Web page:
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Closed Loop Invests in Found Energy for Upcycling Aluminum Scrap

aluminum foil-scrap© by Komorebi Photo on Unsplash

Closed Loop Partners through its arm Closed Loop Ventures Group is investing in Found Energy, a developer of rechargeable aluminum fuel power systems based in Boston, Massachusetts. This investment is inline with Closed Loop Partners’ focus advancing solutions that reduce waste through material reduction, alternative materials, and reuse and end-of-life solutions like recycling.

Found Energy has developed a technology designed to upcycle low-grade aluminum waste by treating the scrap with a catalyst and then activating it with water. This process results in the production of clean hydrogen fuel. In addition, this process generates aluminum hydroxide as a byproduct, which can be delivered as a raw material to alumina refineries for the manufacture of primary aluminum — thus creating a full circular loop for the material.

Aluminum is a readily recycled material, with end-of-life products such as beverage cans, automobiles, and building and construction materials being returned to aluminum recycling operations for processing into new high quality products. In fact, 75% of all aluminum ever manufactured is still in use today. Furthermore, recycling provides inherent environmental benefits, since it only takes ~5% of the energy to recycle scrap compared to the primary production process.

However, recycling aluminum comes with its own challenges, particularly in regards to contaminated scrap (which may contain a mixture of other metals, plastics, paints, and other contaminants). In these cases, extra processing is required in order to ensure the recycled alloy that is produced contains the same level of quality as primary aluminum. In some cases, where this is not the case, the recycled aluminum may be downcycled and used in lower-grade alloys that don’t have the same mechanical and structural requirements.

“We have learned that in the depths of smelters, aluminum recycling is limited to recovery within established alloy classes (meaning two or more metals or a metal with another non-metallic addition). Given that aluminum is 2x more energy dense than diesel and 5x more energy dense than methanol, there is value in finding opportunities to keep more aluminum in circulation as both a material and energy source,” said Danielle Joseph, managing director at Closed Loop Partners. “The main challenge with recovering scrap aluminum is removing tramp elements, which cannot be separated easily by current smelting processes given the high melting temperature of aluminum (660° C). This means contaminated aluminum is often downcycled or ends up in landfills.”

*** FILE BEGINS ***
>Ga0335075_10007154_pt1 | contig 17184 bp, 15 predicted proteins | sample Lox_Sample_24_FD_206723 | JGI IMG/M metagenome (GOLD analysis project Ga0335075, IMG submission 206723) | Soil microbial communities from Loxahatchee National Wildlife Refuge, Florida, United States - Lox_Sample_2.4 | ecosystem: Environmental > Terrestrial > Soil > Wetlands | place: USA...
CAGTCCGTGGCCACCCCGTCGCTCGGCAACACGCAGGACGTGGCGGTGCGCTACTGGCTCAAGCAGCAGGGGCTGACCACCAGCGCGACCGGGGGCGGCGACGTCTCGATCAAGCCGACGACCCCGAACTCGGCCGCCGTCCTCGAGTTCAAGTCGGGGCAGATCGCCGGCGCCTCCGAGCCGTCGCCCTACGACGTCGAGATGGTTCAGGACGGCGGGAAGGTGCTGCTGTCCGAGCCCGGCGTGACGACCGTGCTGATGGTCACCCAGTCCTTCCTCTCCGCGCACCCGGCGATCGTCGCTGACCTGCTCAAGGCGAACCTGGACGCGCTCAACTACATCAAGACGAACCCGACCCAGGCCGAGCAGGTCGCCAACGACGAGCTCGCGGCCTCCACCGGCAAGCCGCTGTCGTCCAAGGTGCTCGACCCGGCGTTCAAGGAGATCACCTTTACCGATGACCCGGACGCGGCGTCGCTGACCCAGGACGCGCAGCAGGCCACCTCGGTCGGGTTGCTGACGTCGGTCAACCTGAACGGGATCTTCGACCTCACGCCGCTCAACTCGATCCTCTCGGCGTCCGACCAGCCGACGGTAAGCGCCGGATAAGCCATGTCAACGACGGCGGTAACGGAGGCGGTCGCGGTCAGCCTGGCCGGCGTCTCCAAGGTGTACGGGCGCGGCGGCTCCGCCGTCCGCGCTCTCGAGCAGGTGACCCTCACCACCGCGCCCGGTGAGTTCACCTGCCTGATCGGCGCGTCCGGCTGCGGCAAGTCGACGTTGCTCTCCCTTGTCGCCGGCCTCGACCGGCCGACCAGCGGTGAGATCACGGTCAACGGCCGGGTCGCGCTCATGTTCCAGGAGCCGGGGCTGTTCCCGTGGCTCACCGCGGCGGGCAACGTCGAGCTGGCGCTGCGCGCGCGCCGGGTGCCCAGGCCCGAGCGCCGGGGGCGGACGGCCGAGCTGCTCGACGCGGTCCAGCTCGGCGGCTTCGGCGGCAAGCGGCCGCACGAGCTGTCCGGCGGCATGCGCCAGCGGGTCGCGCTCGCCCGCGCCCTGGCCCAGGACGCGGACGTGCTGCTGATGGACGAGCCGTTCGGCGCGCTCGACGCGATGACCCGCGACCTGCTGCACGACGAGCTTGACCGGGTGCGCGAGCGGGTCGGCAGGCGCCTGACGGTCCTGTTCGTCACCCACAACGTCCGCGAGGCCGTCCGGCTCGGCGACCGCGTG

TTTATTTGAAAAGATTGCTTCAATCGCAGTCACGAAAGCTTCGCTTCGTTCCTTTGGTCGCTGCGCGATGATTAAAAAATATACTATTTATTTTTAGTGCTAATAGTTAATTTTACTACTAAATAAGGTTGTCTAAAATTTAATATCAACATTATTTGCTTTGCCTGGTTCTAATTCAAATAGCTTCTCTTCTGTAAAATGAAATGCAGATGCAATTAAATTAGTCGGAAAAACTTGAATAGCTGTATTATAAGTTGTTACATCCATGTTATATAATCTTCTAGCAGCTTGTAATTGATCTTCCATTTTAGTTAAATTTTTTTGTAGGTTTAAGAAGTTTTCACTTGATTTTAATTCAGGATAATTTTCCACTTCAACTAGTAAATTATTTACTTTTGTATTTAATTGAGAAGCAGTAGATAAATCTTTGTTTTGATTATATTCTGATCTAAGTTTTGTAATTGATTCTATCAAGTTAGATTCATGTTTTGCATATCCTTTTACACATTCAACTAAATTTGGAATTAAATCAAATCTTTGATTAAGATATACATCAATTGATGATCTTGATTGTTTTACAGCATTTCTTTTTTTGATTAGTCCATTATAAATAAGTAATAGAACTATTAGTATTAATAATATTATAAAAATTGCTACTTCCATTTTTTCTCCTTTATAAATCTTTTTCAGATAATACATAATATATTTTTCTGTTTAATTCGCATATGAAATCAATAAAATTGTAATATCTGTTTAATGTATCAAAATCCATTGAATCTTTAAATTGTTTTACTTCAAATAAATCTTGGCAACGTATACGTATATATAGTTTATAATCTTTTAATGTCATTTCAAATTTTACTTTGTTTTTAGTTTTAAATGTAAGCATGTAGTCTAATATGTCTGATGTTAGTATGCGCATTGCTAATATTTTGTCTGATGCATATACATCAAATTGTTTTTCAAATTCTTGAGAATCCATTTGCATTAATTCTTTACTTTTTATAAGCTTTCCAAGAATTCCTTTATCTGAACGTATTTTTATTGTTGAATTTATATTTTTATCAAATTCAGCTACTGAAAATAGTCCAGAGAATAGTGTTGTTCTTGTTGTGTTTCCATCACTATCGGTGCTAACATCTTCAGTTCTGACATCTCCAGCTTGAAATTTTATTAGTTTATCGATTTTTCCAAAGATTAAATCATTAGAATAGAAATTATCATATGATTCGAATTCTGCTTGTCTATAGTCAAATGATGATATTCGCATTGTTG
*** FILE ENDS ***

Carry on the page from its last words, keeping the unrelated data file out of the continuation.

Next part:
The technology developed by Found Energy is said to represent a clean energy solution for this challenge. The process provides two major benefits. First, it allows for onsite energy generation (hydrogen fuel and steam), which can be used to run manufacturing operations and reduces the expense and environmental impact of hydrogen transportation and storage. Second, it ensures the upcycling of aluminum by reintroducing it into the supply chain in the form of alumina trihydrate, which can then be processed into virgin-grade aluminum.

In discussing the investment, Joseph concluded:

Unlike other energy solutions we have seen, Found Energy considered end-of-life from the very beginning of their development process, while using scrap aluminum as a wholly recoverable material source for energy generation plus storage. We fully support the transition to renewable feedstocks for clean energy, while recognizing that the structures required to facilitate clean energy transfers, like solar panels and wind turbines, often utilize extractive or single-use resources that frequently end up in landfill after they are decommissioned. We believe that it is better both economically and ecologically to keep these materials in circulation, and up until recently, had yet to find an energy technology that is inherently circular––inclusive of the materials used in the machinery and the renewable feedstock.

We were impressed with the elegance of a solution that uses a ubiquitous metal as a novel hydrogen source, is highly mobile, and can be distributed. Distributed assets will continue to be a priority in places where heavy materials would otherwise be transported long distances, or where permitting and absence of transmission infrastructure can keep manufacturing operations from scaling up their energy loads as needed.

To create a truly waste-free future for renewable energy, we must support the circularity of materials, alongside clean energy innovation. Reducing carbon through circular processes like material recovery and re-manufacturing is critical to reaching our CO2e mitigation goals and living in an ecosystem that is resilient to further climate shocks. Found Energy is helping pave the path forward.

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